Annals of Biomedical Engineering

, Volume 12, Issue 5, pp 481–496 | Cite as

Length-dependent activation and sensitivity in arterial ring segments

  • Joel M. Price
Mechanical Behavior of Vascular Smooth Muscle Papers Presented at a Biomedical Engineering Society Symposium, April 14, 1983, Chicago, Illinois


This study examines the effect of length on the dose-response (D-R) relationship and the effect of agonist concentration on the length-tension (L-T) relationship in vascular smooth muscle. The experiments used 2-mm rings from isolated segments of the dog anterior tibial artery. In D-R experiments the length (internal ring circumference) for maximum active force (Lmax) was determined first. D-R relationships were obtained from cumulative responses to increasing concentrations of norepinephrine (NE) or potassium (K+). L-T relationships were obtained from individual responses to a specific concentration of agonist as the ring was stretched in increments of L0 (the initial length for resting force). Dimensions of the arterial rings were measured with a video caliper. For NE and K+ stimulations at lengths equal to and less than Lmax: (a) The concentration for half maximal response (ED50) was lowest (most sensitive) at Lmax and increased significantly as length decreased from Lmax; (b) When the direction of length change was reversed, the direction of change in ED50 was reversed; and (c) The ED50 of repeated dose-response experiments at Lmax was not significantly different. For NE: (a) the ED50 decreased significantly when length was increased from Lmax; and (b) the ED50 increased significantly when length was decreased to Lmax. The results of L-T experiments show Lmax is significantly longer for a low concentration of NE (10−6 M) than for a high concentration (10−5 M). With force normalized to the maximum force, the L-T curve is significantly lower, and the initial length for an active response was 80% longer for 10−6 M than for 10−5 M NE. It may be concluded that vascular smooth muscle has a length-dependent dose-response relationship and a concentration-dependent length-tension relationship.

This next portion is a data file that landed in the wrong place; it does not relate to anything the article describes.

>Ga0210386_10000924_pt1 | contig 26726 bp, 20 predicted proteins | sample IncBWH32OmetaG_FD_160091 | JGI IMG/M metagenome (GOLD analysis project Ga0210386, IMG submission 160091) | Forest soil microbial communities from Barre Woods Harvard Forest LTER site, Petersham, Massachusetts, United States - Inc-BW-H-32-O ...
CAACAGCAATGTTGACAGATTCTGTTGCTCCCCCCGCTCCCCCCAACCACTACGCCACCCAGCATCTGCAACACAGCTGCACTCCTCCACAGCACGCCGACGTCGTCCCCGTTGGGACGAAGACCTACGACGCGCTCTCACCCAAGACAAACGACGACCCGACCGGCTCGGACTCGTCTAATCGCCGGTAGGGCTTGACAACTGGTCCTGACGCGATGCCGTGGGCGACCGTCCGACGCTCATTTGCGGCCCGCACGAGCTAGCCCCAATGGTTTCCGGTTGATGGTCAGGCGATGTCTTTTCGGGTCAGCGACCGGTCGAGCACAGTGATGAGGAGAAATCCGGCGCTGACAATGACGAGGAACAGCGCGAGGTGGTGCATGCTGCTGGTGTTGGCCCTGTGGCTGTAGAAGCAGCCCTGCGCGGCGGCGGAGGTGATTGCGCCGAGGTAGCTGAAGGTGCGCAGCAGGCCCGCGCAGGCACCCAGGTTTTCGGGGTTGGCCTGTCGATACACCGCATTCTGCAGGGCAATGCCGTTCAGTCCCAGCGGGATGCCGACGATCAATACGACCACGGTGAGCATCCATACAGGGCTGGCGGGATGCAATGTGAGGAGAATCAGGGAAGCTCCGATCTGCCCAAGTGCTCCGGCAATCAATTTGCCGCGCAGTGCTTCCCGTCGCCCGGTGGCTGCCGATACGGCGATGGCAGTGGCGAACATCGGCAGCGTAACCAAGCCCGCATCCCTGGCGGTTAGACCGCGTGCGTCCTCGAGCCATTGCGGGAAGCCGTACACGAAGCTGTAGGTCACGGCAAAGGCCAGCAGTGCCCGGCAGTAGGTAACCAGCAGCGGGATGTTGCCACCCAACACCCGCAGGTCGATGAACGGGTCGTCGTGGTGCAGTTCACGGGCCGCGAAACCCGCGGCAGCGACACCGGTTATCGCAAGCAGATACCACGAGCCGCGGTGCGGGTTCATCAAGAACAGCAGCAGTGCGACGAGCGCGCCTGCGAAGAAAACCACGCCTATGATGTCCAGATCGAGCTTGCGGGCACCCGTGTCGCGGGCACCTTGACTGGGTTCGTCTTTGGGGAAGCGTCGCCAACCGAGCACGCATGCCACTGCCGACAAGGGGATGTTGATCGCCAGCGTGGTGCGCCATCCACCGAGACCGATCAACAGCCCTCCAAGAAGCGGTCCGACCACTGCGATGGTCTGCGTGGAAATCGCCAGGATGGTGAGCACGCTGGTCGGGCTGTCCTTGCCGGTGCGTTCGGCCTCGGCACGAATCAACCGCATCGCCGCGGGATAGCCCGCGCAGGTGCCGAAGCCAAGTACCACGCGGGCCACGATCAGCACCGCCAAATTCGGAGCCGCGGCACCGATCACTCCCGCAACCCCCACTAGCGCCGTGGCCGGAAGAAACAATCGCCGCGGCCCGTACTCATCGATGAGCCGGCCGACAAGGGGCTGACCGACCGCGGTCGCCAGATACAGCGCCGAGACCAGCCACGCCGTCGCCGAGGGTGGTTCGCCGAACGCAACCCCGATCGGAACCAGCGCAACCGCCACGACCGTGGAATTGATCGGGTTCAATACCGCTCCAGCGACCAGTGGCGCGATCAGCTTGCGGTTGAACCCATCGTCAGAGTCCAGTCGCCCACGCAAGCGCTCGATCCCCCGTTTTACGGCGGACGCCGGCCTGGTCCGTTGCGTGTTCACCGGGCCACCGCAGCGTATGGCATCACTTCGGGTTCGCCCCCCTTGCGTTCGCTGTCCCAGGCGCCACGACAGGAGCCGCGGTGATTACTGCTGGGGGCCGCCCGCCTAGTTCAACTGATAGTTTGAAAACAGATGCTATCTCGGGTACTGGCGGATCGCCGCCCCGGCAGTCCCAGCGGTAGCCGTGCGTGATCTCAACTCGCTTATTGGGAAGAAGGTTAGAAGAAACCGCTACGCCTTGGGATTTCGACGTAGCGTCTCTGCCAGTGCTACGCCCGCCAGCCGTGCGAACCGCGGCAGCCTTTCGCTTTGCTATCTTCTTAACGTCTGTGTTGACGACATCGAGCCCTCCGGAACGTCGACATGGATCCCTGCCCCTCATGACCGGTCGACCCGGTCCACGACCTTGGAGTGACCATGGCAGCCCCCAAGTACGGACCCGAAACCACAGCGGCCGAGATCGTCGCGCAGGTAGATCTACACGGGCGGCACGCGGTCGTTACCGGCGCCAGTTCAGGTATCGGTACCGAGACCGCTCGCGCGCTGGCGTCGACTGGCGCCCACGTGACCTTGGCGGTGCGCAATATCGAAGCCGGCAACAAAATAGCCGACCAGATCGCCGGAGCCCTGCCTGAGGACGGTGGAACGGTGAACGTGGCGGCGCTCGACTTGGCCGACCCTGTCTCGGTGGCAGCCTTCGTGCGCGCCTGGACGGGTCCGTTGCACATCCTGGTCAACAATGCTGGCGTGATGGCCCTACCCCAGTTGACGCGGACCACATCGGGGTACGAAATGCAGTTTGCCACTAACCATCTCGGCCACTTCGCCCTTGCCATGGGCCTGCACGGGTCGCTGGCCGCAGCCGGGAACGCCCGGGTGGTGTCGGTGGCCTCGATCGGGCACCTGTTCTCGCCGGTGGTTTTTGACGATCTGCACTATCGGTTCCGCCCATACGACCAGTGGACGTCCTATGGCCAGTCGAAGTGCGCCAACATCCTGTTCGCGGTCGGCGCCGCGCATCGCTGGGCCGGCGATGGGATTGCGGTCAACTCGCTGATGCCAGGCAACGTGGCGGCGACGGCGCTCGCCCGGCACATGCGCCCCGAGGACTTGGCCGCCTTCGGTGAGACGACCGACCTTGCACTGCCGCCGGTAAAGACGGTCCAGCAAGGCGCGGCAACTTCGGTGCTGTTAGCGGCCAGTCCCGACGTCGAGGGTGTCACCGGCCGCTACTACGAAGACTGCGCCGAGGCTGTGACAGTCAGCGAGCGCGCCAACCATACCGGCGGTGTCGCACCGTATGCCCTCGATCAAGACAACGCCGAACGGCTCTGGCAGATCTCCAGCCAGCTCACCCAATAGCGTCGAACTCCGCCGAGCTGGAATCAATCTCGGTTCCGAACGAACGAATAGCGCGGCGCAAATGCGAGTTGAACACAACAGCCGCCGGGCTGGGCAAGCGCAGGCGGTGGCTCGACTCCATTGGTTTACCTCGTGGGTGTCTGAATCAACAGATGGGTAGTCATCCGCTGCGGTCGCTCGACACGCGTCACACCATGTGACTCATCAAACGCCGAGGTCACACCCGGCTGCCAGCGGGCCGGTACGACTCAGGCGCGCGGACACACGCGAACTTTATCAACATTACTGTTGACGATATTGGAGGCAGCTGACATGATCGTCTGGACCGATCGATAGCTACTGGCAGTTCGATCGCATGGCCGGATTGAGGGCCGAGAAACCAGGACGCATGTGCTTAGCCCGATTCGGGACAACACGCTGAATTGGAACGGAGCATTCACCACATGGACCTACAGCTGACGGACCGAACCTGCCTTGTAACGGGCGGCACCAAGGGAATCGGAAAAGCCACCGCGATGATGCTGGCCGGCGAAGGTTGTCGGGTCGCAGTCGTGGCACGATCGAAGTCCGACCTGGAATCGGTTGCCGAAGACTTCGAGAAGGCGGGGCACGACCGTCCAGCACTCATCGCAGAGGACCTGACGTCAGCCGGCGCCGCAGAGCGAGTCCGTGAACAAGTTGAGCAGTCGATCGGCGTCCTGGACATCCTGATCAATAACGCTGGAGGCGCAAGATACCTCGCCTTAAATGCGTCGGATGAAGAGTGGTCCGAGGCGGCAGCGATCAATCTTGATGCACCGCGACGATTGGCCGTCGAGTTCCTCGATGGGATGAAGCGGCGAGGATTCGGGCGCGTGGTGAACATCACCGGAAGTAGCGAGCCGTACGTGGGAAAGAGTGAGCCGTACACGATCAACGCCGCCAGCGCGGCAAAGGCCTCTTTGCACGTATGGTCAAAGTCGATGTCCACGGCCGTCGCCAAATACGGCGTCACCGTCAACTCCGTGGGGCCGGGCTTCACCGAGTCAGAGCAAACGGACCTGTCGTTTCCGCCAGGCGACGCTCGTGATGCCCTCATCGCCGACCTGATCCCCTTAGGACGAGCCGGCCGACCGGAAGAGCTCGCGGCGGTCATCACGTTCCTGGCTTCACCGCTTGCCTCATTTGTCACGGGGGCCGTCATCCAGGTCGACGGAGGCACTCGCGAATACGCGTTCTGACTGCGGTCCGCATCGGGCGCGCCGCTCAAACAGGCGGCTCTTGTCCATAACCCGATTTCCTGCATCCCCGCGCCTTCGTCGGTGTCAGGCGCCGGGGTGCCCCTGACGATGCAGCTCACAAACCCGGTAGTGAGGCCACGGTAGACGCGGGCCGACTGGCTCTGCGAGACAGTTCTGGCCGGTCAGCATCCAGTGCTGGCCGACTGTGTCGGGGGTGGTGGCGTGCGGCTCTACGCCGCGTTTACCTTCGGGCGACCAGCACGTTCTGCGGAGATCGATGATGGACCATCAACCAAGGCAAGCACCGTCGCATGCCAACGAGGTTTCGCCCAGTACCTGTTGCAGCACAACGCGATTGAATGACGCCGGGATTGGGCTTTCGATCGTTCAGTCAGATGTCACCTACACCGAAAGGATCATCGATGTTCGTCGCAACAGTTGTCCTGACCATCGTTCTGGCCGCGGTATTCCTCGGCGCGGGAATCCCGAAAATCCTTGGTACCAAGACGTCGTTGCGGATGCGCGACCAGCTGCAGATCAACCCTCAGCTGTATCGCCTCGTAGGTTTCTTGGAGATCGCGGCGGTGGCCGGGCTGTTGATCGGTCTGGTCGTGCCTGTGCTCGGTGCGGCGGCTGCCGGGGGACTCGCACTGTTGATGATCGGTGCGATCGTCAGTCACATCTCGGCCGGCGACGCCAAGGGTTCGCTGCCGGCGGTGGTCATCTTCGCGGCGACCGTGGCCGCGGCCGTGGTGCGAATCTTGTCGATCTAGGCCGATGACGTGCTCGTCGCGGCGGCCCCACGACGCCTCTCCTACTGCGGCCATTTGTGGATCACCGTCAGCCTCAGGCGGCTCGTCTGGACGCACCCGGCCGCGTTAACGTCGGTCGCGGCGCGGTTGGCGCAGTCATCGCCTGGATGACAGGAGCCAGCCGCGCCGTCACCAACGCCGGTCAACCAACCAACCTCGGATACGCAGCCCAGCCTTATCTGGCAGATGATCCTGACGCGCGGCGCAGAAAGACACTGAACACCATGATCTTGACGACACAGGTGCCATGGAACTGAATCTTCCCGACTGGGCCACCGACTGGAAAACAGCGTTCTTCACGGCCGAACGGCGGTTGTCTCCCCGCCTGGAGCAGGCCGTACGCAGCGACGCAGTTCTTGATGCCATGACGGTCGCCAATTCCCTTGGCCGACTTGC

Dose-response curve Length-tension relationship Autoregulation Preload Regional differences Active stress Dog Anterior tibial artery Mechanics 


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Copyright information

© Pergamon Press Ltd. 1985

Authors and Affiliations

  • Joel M. Price
    • 1
  1. 1.Department of Physiology, College of MedicineUniversity of South FloridaTampa

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